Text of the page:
[dropcap]T[/dropcap]he American peanut industry has been jolted by the low prices caused by increased acreage, increased yields and a generic base from cotton that resulted in even more peanut acreage.
Because other commodities that could compete with peanut acreage offer low prices as well, producers have little choice in an effort to survive. The situation creating the need to go into survival mode, caused in part by the Farm Bill, could ruin the peanut market before adjustments can be made.
Buying points and shellers are recognizing that immense overproduction is causing their boats to take on water, and they are making drastic moves to downsize and restrict contracted tonnage.
Manufacturers are pleased with the lower prices; however, they recognize a disaster of any ingredient segment spells trouble in maintaining a constant supply, having it delivered on time and achieving the quality and price consumers enjoy and are willing to pay for.
The 20 percent increase in peanut production in one season has not given industry infrastructure time to adjust. Peanut warehouses are being built, but construction is costly and government rental payments for storage will not support the costs of newly constructed warehouses. The uncertainty of what could happen in three years with the Farm Bill has investors looking elsewhere.
Diverting peanuts to peanut oil is not possible with three factories already at capacity. Investing in a food processing facility is expensive and takes time and market distribution.
Shellers opened in early 2016 trying to secure runner-type loan peanuts not contracted from the 2015 peanut crop. Shellers must redeem these peanuts from the loan before shelling. Most shellers also returned shrink costs that had been deducted. Farmers responded favorably to the offers.
Contracts were offered in the Southeast for the 2016 peanut crop but with restrictions. Buying points had limited tonnage at $375 per ton plus $25 for seed production and even $25 per ton for high-oleic production. Some shellers offered $390 per ton on irrigated runners plus $10 per ton for hauling or $400 per ton. Then, tonnage was limited to 75 percent of last year’s production.
Some grower cooperatives are requiring their farmers to cut back 25 percent on acreage planted last year. If more peanuts are delivered, the farmer will not be guaranteed warehouse space to secure a loan, and they must pay the cost of storage and handling and all sheller tariffs will be applied.
Another sheller offer on runner-type peanuts in the Southeast was $420 per ton on the first ton of high-oleic peanuts and $375 per ton on the remainder. Some contracts differ for commissioned buying points and company-owned buying points.
Additionally, shellers are downsizing by releasing buying points, terminating commission contracts or lowering commissions. These buying points are struggling to find another sheller for their farmers as most are already shelling at capacity.
Peanut farmers are being advised by their grower leadership and university agronomists and economists not to plant peanuts unless they have secured storage at the local buying point or sheller. No government-approved storage means no $355 per ton loan. Shellers have to leave peanuts in warehouse storage until requested by the manufacturers. Manufacturers want fresh-shelled peanuts, and the market will not support shelling ahead of time and placing that stock in cold storage.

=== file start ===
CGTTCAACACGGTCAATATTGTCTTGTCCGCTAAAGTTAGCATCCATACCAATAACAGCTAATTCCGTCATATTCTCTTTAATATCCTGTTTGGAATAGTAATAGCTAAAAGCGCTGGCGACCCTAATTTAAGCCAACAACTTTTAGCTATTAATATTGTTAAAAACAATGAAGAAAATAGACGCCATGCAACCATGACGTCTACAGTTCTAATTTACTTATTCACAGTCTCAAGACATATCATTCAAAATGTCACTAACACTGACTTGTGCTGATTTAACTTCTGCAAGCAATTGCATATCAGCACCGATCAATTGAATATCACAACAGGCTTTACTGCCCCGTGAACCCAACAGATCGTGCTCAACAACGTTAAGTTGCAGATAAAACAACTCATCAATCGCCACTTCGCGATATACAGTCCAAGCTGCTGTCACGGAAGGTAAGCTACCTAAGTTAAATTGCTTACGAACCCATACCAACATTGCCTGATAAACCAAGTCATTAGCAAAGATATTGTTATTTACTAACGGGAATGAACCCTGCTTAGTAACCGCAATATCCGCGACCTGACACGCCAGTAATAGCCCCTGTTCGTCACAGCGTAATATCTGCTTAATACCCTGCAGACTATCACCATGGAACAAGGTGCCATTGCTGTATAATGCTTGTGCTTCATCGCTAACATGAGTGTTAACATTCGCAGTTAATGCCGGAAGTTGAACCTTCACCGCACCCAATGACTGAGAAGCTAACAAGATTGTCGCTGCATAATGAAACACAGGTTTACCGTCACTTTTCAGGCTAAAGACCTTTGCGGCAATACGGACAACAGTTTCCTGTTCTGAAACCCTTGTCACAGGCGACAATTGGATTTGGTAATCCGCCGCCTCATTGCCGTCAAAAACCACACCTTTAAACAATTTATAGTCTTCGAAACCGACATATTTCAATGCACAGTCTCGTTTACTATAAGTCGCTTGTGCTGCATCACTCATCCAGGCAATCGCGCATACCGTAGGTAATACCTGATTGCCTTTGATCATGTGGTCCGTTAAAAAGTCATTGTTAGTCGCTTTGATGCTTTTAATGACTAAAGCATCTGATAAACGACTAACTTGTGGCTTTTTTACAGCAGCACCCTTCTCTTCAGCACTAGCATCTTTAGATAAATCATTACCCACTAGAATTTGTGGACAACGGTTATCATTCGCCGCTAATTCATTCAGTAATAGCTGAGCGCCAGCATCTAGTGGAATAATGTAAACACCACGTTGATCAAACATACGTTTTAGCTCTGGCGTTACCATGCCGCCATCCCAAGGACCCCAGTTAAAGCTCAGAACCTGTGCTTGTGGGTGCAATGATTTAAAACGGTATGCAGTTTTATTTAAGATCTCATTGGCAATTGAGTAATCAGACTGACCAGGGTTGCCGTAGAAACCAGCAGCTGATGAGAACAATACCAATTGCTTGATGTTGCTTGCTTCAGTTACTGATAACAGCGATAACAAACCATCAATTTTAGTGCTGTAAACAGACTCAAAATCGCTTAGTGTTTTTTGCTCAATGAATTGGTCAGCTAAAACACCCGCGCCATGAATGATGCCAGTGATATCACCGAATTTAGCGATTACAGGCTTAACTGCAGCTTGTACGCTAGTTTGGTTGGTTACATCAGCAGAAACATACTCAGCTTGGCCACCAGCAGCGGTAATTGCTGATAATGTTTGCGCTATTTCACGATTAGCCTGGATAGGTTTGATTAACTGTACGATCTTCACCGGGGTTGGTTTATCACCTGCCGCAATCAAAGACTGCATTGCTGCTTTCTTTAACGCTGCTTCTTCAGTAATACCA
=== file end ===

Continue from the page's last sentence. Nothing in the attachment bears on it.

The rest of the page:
Will producers increase peanut planting anyway because all other commodities are losers? The industry is telling farmers that the peanut program is slowly choking markets and a plan to survive involves cutting back and moving toward a balance of supply and demand. Without a major weather disaster in the next 12 or 24 months, peanuts will continue to be priced below the cost of production. That’s where the government peanut program comes in. While many people may understand the need to help farmers during low commodity prices, pushing prices even lower because of government rules and even some double dipping is sure to give critics more ammunition and momentum.
Marketing Facts Today
USDA estimates 3,106,895 tons of production. Demand is estimated for domestic and export markets at 2,750,000 tons. That’s about 350,000 tons too many, and coupled with last year’s carry-forward of 1,050,000 tons, we have 1,400,000 tons carry-forward or about half a crop. Domestic markets are up only 2.9 percent and exports up 2.6 percent.
A milder winter in the U.S. and Europe is one reason sales are down. Peanut butter usage is reported down about 4 percent with snacks up 24 percent. Milder weather means U.S. consumers are on the go and choosing more portable snacks that offer a nutritious energy boost.
Government officials are aware that the peanut program has encouraged more production and have stepped up to increase nutrition food purchases of peanut butter and roasted peanuts. For the first five months, government purchases are up 70 percent compared to the same period last year.
2016 Peanut Farming
Team up with your local buying point and plant peanuts that can be stored. Restoring commodity marketing certificates should help farmers up against payment limits. The government does not want peanuts and may drop the price anytime to sell them, which creates a Market Gain that is charged to the farmer. Do what you can to avoid that. Eat peanuts every day, maintain a crop rotation plan and do not plant too many peanuts.